Cycling doesn’t harm sexual health, says new study

Peter Sagan

Despite alarming conventional wisdom, cyclists shouldn’t fear any negative sexual or urinary impact stemming from their chosen athletic pursuit, a new study from the American Urological Association has revealed.

Though groin pain and numbness is a common affliction for those who spend a good deal of time in the saddle, there’s little evidence that such symptoms lead to long-term, more serious complications.

“As cycling gains in popularity, as both a hobby and a professional sport, it is important for the public to know that it has no credible link to urologic disease or sexual dysfunction,” said Dr. Kevin McVary, a spokesman for the American Urological Association.

“Men and women can benefit from the cardiovascular exercise of cycling without worrying about negative side effects to their urinary tract or sexual performance,”.

Prolonged pressure to the perineum, or groin area, can be painful and cause loss of feeling in the area. Previous studies have suggested this groin pain could lead to erectile dysfunction in men and also take a toll on women’s sexual health.

To investigate this issue, the researchers surveyed 4,000 men involved in sports clubs around the world. Almost two-thirds were cyclists who did not swim or run, and 37 percent were swimmers or runners who never biked.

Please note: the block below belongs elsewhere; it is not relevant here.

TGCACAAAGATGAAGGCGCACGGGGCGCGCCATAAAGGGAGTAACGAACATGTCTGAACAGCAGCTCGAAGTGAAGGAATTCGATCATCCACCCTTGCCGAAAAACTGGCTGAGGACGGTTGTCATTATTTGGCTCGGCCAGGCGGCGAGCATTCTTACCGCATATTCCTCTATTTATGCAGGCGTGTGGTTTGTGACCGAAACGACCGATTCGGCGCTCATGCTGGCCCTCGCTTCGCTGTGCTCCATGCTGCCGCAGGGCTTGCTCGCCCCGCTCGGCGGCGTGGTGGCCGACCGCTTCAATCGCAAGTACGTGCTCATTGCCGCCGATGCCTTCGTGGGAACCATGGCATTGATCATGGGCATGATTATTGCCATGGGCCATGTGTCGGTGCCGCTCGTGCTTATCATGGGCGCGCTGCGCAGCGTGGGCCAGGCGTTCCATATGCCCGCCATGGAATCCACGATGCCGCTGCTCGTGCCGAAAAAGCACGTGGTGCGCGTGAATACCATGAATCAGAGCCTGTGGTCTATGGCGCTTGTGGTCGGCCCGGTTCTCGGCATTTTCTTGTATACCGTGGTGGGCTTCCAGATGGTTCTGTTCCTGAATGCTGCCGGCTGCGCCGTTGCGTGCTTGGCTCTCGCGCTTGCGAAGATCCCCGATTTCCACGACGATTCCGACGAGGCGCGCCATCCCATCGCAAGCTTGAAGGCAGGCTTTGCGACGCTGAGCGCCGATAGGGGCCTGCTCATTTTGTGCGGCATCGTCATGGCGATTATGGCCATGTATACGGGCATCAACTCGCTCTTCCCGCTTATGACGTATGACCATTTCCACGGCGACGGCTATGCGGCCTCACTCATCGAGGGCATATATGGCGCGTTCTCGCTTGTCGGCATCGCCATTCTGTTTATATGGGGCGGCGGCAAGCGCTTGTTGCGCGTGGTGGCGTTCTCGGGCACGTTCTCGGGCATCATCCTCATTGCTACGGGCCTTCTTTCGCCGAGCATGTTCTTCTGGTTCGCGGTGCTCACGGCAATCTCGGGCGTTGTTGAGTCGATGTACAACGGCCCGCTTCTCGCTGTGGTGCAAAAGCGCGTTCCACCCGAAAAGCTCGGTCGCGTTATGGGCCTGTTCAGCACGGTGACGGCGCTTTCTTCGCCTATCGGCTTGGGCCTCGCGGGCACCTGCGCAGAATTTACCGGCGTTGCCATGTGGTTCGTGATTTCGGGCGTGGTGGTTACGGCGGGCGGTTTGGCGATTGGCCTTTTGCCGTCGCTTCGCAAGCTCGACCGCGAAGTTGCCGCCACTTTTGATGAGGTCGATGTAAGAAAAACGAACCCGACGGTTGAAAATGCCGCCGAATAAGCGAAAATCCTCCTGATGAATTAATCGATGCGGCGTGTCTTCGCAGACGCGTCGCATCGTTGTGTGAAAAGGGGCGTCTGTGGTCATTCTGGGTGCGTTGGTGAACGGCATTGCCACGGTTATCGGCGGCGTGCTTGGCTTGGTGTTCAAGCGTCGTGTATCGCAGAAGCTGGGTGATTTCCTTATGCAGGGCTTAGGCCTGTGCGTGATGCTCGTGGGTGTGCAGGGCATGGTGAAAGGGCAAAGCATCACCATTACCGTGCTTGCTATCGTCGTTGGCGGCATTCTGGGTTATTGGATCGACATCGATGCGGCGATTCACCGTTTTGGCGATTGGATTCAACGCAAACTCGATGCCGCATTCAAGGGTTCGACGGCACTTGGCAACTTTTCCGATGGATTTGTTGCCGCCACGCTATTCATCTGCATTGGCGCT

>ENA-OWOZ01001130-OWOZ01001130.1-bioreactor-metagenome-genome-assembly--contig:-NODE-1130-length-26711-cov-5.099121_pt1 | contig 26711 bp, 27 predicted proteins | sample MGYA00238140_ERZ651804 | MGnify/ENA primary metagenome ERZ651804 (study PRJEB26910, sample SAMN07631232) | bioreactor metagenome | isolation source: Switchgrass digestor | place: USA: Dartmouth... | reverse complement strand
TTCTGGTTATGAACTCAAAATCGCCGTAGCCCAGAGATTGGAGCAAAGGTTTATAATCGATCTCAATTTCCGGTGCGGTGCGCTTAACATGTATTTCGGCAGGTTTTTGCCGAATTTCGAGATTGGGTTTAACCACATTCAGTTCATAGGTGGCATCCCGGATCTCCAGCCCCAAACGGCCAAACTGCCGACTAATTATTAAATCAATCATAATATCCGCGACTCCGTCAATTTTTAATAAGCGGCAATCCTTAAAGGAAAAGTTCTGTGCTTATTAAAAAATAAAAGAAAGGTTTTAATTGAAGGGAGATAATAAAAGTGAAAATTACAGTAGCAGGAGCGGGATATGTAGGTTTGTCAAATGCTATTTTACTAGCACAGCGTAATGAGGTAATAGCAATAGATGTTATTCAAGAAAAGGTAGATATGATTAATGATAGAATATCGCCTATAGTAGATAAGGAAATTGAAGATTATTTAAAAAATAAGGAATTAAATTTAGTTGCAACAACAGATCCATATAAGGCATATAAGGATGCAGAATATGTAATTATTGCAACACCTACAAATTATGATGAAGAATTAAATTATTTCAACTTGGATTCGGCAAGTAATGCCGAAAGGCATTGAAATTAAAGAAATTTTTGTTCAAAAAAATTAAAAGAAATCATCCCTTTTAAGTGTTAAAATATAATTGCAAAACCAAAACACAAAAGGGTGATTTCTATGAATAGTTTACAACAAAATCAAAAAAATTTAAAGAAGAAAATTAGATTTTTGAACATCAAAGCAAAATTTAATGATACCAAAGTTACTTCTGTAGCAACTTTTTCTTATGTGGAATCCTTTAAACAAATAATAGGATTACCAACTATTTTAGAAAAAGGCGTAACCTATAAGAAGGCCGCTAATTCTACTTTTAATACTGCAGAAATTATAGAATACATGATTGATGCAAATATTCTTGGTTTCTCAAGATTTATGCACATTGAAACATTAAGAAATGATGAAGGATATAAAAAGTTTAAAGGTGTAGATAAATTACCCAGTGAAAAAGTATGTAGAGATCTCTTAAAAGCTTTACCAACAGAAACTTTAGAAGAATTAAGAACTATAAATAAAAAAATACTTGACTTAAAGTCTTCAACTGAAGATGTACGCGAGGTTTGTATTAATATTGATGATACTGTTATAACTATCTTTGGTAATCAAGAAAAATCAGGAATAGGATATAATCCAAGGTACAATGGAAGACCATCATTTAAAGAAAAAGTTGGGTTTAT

The study found that sexual dysfunction and urinary symptoms were no worse for cyclists than runners or swimmers. But, bikers were more likely to have perineal numbness — regardless of the type of bike seat they used.

The researchers noted, however, that cyclists had higher average sexual health scores than the other athletes. They concluded that cycling’s benefit on the heart exceeds any urinary risks associated with the sport.

Meanwhile, a separate study involving nearly 2,700 female athletes found that cycling has no notable effect on women’s sexual or urinary health.

Based on questionnaires filled out by the women athletes, the researchers also found the female cyclists had higher scores in sexual function. In addition, urinary symptoms were no different from those of the other female athletes.


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